We are only five months into 2020, but it is safe to say the coronavirus crisis has made this year unlike any other in our lifetimes.
A virus the world had never seen before has taken thousands of American lives. Millions more have lost their jobs as a result of the economic shutdown. Our daily routines and opportunities to gather with friends and family were drastically constrained by social distancing orders.
The dramatic lifestyle changes brought on by the coronavirus caused or exacerbated mental and emotional hardships for nearly every American. Fear, anger, nervousness—all understandable reactions to an unknown enemy—began to seep into daily thoughts. For many, physical distancing and economic uncertainty generated increased feelings of isolation, disconnection and confinement, in addition to raising questions about their value. This anxiety, coupled with concerns for our own safety and that of our loved ones, certainly caused harm to the mental wellbeing of numerous Americans.
As Arkansas cautiously begins to reopen, many of these emotions linger—but for some, grappling with mental health struggles has been, and will be, a lifelong battle.
As he has in previous years, President Trump has declared the month of May to be National Mental Health Awareness Month. As the president noted in his proclamation, this year’s designation “coincides with one of the most complex and challenging periods in our nation’s recent history.” Given the gravity of the situation, Congress included $425 million for substance use treatment and mental health services in the Coronavirus Aid Relief and Economic Security (CARES) Act.
Additional language within the CARES Act directs resources to vulnerable populations, including veterans, who are at higher risk of suffering from mental health issues. The Department of Veterans Affairs (VA) is using these resources to expand its telehealth capabilities. This technology ensures continuity of care for veterans during a time when non-emergency visits are not an option. The VA also unveiled a new campaign called “Now is the Time” to highlight mental health resources available to veterans and their families.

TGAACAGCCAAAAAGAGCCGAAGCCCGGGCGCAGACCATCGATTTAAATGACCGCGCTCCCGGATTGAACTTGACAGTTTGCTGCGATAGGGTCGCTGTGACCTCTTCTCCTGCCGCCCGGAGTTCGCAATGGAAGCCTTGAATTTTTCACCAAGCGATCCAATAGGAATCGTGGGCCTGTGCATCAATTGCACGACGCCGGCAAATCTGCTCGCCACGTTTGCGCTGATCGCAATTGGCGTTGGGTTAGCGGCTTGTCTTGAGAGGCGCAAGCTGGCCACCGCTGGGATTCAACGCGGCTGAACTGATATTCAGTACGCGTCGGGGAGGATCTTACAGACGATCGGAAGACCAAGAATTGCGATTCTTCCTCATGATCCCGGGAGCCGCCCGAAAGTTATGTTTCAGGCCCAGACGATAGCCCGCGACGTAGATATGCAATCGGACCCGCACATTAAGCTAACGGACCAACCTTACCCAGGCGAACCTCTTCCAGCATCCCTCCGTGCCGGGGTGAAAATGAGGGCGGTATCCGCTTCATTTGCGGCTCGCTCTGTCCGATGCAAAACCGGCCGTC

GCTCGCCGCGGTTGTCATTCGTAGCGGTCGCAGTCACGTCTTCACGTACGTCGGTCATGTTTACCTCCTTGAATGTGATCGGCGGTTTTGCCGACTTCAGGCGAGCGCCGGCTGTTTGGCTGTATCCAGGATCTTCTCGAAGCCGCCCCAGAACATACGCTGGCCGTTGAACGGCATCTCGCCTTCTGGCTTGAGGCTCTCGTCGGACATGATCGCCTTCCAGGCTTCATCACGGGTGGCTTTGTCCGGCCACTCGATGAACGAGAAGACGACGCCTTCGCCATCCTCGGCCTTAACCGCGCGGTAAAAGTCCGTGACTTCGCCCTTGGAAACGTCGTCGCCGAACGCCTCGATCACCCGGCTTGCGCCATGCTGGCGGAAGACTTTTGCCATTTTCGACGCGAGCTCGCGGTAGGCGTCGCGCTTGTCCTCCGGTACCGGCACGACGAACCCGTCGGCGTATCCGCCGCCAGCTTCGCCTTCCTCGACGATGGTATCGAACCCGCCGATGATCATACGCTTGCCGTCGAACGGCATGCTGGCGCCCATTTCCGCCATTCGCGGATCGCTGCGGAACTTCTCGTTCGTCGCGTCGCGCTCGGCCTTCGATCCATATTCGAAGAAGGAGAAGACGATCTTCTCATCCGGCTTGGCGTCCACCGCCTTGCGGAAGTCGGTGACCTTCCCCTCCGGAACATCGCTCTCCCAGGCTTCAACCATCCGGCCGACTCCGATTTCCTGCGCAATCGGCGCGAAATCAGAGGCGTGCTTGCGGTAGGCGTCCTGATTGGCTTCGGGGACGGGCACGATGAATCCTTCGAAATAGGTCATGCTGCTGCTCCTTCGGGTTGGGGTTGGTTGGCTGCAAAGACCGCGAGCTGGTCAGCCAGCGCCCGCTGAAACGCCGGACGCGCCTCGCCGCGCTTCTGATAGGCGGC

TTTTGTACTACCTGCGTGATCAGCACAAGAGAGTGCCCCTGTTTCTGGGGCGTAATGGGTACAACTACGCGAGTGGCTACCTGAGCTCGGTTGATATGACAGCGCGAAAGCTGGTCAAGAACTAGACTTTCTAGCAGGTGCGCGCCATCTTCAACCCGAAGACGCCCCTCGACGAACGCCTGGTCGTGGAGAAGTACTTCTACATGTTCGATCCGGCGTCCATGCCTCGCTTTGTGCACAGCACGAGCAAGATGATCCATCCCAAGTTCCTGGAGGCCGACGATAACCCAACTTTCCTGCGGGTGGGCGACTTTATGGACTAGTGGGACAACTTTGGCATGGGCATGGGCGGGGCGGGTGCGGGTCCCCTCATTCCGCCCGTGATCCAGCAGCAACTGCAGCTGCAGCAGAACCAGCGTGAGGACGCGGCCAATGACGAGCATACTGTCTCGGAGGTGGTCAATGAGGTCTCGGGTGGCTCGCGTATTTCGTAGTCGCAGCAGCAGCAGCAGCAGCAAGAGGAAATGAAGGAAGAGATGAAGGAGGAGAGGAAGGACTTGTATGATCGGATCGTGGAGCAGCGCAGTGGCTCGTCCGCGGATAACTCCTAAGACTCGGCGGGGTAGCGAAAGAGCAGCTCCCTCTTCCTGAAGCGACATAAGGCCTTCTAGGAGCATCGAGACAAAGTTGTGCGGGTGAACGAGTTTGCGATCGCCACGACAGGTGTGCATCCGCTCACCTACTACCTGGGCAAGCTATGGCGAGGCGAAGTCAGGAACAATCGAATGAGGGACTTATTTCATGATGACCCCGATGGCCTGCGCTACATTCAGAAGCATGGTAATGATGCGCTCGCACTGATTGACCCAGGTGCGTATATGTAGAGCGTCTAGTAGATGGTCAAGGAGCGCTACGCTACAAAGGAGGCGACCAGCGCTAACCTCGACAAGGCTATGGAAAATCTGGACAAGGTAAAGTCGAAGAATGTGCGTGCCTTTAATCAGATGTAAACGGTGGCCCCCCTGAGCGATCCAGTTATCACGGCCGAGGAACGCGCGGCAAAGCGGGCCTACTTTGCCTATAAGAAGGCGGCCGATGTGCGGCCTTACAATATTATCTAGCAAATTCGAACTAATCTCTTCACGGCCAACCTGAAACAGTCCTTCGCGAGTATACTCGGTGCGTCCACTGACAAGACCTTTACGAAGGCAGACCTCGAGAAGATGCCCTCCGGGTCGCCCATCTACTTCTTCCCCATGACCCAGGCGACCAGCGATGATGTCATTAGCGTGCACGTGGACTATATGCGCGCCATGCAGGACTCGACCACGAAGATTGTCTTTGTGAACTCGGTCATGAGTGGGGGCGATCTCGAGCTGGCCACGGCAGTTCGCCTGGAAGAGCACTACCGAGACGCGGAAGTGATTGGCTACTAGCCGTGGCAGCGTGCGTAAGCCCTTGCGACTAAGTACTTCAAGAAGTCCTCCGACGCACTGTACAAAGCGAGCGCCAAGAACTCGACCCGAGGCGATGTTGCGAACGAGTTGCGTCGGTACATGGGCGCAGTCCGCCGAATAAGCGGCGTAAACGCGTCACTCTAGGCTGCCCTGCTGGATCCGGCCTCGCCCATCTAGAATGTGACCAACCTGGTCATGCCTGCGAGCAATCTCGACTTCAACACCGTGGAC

My colleagues and I continue to pursue additional treatment options for veterans. The Commander John Scott Hannon Veterans Mental Health Care Improvement Act of 2019—a comprehensive bill to expand veterans’ access to services received unanimous approval from the Senate Veterans Affairs Committee. It is my hope that we can get this bill—which includes language I authored with Sen. Mark Warner (D-VA) to increase veteran-serving non-profits’ participation in efforts to reduce veteran suicides—through the full Senate in a similarly quick manner.
I also recently joined colleagues to introduce legislation to improve services for another vulnerable, and often overlooked, group—children in foster care. The trauma and challenges that children face before entering the foster care system, and throughout their time in it, put them at high risk of mental health struggles. Our bill, theTimely Mental Health for Foster Youth Act, will help identify the unique needs of the 400,000-plus children in foster care and put them on a path that improves their lives and mental wellbeing.
We are living in an unprecedented time. These past few months have been a stark reminder that we need to look out for one another. Let’s use National Mental Health Month to recommit to our own mental wellness and that of our families, friends and neighbors.